Surrender and Connection to Being

We want to feel happy or in balance. We don’t want to be depressed or dissatisfied. But no matter what the content our present experience is, even if it’s depression, there’s no getting around the fact that even within that depression we are connected to the larger existence, to Being. If we are aware of this fact, well, the world is at our service.

But many of us are out of touch with this fact, so we have desires, such as the desire to be “happy” or “quiet” or “enlightened” or “balanced.” But it’s possible for human beings to get to the point where we naturally realize that these desires appear WITHIN something that is ALREADY present. The depression, the desire to be happy, etc., appears within a more fundamental context: the context is the feeling that we are already connected to Being. That connection to Being already exists before anything else. Thus in a healthy person it supersedes everything else. It’s a touchstone, a wellspring. It can be used to alleviate the desire for enlightenment or happiness. After all, those things are only ideas and desires, and they aren’t enlightenment or happiness!

But what does it mean to say these desires of wanting to be happy, etc., appear within the more fundamental context of Being? It means this: We are always immersed in the present moment. The present moment is the only thing we have control over, and no matter how things may be screwed up in our life story, no matter how bad the problems in our life, the present moment simply IS. Period. It’s not a problem, it IS. It is a solid, brute existence that we can shape in the immediate moment. We can make the right decision, NOW. The present moment is abundantly full, and we can be fully and consciously present in it.

How do we do this? We have the power in the present moment to put less emphasis on the content of our experience (e.g., our desire to be happy or enlightened). We have the power in the present moment to focus our attention and our awareness on the simple FACT THAT we experience the world–we flow–we are already connected to Being or the universe. How do we do this? One way is by letting go of the past, and not giving into worry about the future, and putting our attention in the Now only. Surrender. Let it all go. Once we truly realize this, then when depression arises, or a desire to be happy, quiet, or enlightened, it immediately falls away because through surrender we are convinced that we are “already there.” If we’re convinced that we’re “already there” then we are, in fact, “already there.”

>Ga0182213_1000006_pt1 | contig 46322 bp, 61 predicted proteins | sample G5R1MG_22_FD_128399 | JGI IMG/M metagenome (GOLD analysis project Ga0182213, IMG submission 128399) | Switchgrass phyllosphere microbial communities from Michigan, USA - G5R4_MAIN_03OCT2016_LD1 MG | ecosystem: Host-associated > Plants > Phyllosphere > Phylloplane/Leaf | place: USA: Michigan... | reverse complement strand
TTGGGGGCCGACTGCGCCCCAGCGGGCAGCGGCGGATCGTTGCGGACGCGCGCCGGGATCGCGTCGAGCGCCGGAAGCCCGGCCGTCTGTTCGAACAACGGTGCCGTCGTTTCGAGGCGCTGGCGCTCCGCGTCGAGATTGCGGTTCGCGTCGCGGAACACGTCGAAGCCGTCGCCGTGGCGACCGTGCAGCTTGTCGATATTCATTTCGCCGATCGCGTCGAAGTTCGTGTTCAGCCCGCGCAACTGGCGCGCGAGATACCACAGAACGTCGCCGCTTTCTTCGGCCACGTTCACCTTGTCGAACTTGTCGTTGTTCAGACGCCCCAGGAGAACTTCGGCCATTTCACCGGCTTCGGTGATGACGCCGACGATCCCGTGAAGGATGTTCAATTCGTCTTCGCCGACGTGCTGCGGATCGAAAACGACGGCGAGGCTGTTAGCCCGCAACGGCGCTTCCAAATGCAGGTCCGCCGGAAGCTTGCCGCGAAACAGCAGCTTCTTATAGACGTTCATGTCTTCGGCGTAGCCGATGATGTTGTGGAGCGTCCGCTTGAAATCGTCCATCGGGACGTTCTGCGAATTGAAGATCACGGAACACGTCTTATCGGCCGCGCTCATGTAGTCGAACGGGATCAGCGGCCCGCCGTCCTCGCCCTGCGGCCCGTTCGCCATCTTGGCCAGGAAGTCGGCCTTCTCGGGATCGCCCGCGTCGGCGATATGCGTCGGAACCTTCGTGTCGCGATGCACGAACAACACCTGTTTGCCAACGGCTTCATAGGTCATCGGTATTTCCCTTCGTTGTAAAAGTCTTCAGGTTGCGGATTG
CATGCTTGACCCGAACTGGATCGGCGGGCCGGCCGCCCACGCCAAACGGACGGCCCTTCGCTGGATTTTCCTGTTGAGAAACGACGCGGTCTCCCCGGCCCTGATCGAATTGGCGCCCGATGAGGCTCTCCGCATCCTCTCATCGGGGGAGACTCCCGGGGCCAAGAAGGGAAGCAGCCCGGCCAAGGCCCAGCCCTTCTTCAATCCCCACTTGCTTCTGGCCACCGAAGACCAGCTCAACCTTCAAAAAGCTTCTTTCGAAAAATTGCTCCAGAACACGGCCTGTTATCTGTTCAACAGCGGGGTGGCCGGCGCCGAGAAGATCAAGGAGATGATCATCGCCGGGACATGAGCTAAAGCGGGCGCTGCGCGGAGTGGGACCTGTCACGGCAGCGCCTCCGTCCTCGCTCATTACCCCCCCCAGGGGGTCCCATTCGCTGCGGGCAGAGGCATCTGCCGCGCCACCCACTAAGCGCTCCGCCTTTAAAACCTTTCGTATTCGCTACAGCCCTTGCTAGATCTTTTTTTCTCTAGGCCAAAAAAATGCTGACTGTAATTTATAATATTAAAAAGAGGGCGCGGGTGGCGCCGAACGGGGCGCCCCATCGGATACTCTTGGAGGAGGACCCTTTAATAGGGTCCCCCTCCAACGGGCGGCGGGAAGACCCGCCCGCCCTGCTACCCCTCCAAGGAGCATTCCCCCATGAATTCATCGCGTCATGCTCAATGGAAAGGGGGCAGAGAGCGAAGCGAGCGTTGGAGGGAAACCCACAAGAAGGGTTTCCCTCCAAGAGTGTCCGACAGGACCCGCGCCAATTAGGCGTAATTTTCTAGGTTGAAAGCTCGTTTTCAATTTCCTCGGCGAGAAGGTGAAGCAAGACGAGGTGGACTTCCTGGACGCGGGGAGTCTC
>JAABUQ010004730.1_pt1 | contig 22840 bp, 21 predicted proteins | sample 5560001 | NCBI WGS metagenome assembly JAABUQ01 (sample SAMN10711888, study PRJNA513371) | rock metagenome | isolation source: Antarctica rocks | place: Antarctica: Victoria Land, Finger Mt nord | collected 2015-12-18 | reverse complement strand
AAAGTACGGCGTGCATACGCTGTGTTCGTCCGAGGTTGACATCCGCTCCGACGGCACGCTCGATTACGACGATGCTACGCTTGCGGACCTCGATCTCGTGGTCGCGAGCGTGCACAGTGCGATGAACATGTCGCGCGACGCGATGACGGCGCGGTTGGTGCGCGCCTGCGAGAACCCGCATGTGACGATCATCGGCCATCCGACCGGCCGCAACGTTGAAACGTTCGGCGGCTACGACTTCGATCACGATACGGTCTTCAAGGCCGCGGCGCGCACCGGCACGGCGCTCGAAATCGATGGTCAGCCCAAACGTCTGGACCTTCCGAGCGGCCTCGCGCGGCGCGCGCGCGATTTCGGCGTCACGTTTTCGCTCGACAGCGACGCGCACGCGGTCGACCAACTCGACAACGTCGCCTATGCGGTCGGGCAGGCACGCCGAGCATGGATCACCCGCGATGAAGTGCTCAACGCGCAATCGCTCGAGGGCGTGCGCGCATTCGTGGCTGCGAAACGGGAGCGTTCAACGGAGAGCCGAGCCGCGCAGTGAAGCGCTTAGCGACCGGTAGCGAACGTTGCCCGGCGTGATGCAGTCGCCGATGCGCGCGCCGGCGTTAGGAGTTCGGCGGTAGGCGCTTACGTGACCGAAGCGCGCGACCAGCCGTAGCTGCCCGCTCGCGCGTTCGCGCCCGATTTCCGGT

We can become convinced that we are “already there” by realizing that our desire to be “enlightened” or “happy” itself is only an empty idea generated by those very desires. Once we realize this and surrender these desires, we ARE enlightened, or happy, or satisfied! Yes, this is question-begging and a bit like a dog chasing its own tail. If you realize this, welcome to the club.

Nevertheless, we can be awed by existence! It’s an amazing mystery that we are here and are connected to Being. What came “before” the Big Bang? It’s miraculous that we get the chance to exist, and to put less and less identity and attention on the passing forms and ideas and ego, and put more and more attention on simply letting go and surrendering in the present moment and experiencing that sheer fullness of existence, that connection with Being.

Classical Theology vs. Process Theology

Process Theology is a different way to think about God. It is very different from Classical Theology, and it makes much more sense than Classical Theology. I’m not trying to convince anyone of anything, just trying to make people aware that there is another way to look at reality:

Classical Theology is what we’re all familiar with: God created the world from nothing, controls most things (“What did we do wrong to deserve this…?”), judges souls and sends them to damnation or paradise, is all-powerful (omnipotent), is all-knowing (omniscient), is all good (omnibeneficent), knows the future, in fact, God DETERMINES the future, etc. God runs the whole show, and our role is to try to figure it out God’s will, and hope God is on our side in the end, and hope that God doesn’t have a bad road in store for us in the future. God puts huge obstacles on some people’s paths, while God lets others sail along smoothly. We can’t know or figure out why. That’s just how it is.

But Classical Theology leaves an entire universe of questions unanswered, and even worse, leaves these questions unanswerable even in principle.

One such example is the “Problem of Evil:” It’s a LOGICAL CONTRADICTION to believe that there is an omnipotent and omnibeneficent God, and that evil befalls innocent people in the world. If God was all-powerful and all-good, there’s no way God COULD LOGICALLY permit evil things. And when we say God could not “logically permit” such a thing, and when we say it’s a “logical contradiction,” we mean it in an absolute sense. God cannot logically create a square circle, regardless of God’s infinite power, infinite intelligence, infinite ability and skill, etc. It’s illogical and simply can’t be done by God or anything else. It’s the same with the “problem of evil;” it’s logically impossible for evil to occur, given the meaning of the words “all-good,” “all-powerful,” and “evil.” But clearly evil does occur.

There are a dozen or more fundamental problems like these. These problems are the main cause of atheism today.